The sensitivity of Hubble's Advanced Camera for Surveys (ACS), combined with the penetrating power of the Near Infrared Camera and Multi-Object Spectrometer (NICMOS), finally revealed these long-sought faint galaxies. The HUDF shows that close to a billion years after the big bang the early universe was filled with dwarf galaxies, but no fully formed galaxies like our Milky Way. After careful analysis, they have been sorted out as between 54 and 108 dim, red smudges sprinkled across the HUDF image. From a hierarchical point of view, this means the universe started out as a bunch of "mom & pop" stores, which merged into businesses, and then into giant corporations - the majestic galaxies we see today.
HUDF research are being led by: Rodger Thompson (University of Arizona, Tucson, Ariz.) and collaborator Rychard Bouwens (University of California/Lick Observatory, Santa Cruz, Calif.) [see science papers 1, 2 and 3]; Haojing Yan (Spitzer Science Center, California Institute of Technology, Pasadena, Calif.) and Rogier Windhorst (Arizona State University, Tempe, Ariz.) [see science paper]; Massimo Stiavelli (Space Telescope Science Institute, Baltimore, MD.) [see science paper]; Andrew Bunker (University of Exeter and the University of Cambridge, UK) [see science papers 1 and 2]; and Sangeeta Malhotra and James Rhoads (Space Telescope Science Institute) [see science paper]. The teams used different techniques:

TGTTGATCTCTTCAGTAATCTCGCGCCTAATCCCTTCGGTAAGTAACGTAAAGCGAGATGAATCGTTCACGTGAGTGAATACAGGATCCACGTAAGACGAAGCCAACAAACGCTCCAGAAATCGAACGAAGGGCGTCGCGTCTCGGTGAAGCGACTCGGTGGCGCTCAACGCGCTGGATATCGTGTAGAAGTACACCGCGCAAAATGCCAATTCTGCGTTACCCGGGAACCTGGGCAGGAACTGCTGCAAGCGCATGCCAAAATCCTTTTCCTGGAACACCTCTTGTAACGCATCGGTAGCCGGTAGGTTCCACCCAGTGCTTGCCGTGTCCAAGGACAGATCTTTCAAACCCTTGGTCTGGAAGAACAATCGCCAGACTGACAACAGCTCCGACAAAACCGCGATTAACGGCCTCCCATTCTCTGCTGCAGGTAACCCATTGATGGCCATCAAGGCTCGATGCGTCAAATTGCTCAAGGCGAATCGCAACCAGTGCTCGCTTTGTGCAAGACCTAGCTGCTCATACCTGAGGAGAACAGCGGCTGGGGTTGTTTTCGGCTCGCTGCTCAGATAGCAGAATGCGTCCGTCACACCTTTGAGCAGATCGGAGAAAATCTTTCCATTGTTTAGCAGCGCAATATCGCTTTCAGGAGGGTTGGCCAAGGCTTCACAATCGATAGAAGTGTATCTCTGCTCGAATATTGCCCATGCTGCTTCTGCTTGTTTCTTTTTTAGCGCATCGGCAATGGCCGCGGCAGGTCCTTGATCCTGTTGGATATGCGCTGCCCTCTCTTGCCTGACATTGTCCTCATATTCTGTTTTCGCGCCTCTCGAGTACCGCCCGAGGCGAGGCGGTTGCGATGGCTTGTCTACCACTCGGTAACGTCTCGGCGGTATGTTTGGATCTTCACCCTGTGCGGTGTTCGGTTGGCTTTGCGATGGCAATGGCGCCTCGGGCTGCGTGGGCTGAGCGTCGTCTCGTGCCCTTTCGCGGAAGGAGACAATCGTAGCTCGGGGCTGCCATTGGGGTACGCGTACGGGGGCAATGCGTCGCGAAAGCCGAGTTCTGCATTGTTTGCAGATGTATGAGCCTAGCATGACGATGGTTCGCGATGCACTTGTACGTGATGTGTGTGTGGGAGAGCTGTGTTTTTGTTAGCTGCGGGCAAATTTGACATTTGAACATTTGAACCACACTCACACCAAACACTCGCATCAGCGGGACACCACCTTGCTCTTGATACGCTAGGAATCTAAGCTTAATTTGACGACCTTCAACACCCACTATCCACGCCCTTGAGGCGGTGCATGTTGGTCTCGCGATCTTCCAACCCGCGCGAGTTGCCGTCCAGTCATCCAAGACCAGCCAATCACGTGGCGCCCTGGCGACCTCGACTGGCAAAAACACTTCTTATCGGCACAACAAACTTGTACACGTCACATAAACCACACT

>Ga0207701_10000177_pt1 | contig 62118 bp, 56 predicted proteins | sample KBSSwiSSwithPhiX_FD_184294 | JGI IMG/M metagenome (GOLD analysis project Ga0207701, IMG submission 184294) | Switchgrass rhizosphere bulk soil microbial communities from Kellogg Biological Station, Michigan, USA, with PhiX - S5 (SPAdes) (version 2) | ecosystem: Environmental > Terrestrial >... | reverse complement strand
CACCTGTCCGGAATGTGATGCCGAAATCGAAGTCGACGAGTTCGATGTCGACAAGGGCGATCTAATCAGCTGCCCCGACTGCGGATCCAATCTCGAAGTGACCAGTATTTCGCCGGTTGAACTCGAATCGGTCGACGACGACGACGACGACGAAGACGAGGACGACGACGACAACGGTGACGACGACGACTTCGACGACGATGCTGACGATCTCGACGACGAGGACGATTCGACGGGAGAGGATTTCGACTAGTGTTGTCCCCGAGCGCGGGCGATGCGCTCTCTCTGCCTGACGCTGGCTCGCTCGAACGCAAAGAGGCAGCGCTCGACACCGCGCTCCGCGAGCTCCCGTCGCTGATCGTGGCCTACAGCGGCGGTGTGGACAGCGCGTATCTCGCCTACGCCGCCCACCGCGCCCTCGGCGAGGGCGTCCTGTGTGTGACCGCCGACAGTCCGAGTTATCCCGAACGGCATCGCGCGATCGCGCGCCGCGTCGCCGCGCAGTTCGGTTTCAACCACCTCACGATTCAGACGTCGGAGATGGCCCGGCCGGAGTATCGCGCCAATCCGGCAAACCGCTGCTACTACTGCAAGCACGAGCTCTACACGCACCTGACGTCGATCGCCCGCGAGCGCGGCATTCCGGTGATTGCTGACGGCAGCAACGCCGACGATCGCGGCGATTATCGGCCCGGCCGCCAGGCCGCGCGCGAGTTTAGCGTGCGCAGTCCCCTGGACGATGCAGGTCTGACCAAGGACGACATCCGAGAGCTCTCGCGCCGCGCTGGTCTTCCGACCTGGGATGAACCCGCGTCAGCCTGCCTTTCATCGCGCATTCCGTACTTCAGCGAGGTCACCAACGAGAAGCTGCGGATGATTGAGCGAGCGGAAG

The Bunker team identified a list of 50 probable distant galaxies in the Ultra Deep Field and distributed details of their work within a day of the images becoming publicly available. They isolated their distant sample using techniques developed with earlier, less sensitive, Hubble images tested through spectroscopic observations undertaken with the 10-meter W.M. Keck observatory in Hawaii. Bunker's team claims that the combined ultraviolet light from the galaxies located in the Ultra Deep Field is insufficient to reionize the universe. Perhaps the physics of star formation was different at these early times, or a further, yet more distant population is responsible.